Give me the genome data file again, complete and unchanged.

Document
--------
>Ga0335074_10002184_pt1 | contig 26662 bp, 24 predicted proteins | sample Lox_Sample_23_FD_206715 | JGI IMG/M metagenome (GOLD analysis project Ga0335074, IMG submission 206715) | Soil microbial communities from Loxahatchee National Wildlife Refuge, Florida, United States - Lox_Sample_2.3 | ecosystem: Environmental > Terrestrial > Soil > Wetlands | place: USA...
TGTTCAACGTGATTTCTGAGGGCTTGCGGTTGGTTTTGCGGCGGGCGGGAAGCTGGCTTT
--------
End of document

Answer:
>Ga0335074_10002184_pt1 | contig 26662 bp, 24 predicted proteins | sample Lox_Sample_23_FD_206715 | JGI IMG/M metagenome (GOLD analysis project Ga0335074, IMG submission 206715) | Soil microbial communities from Loxahatchee National Wildlife Refuge, Florida, United States - Lox_Sample_2.3 | ecosystem: Environmental > Terrestrial > Soil > Wetlands | place: USA...
TGTTCAACGTGATTTCTGAGGGCTTGCGGTTGGTTTTGCGGCGGGCGGGAAGCTGGCTTT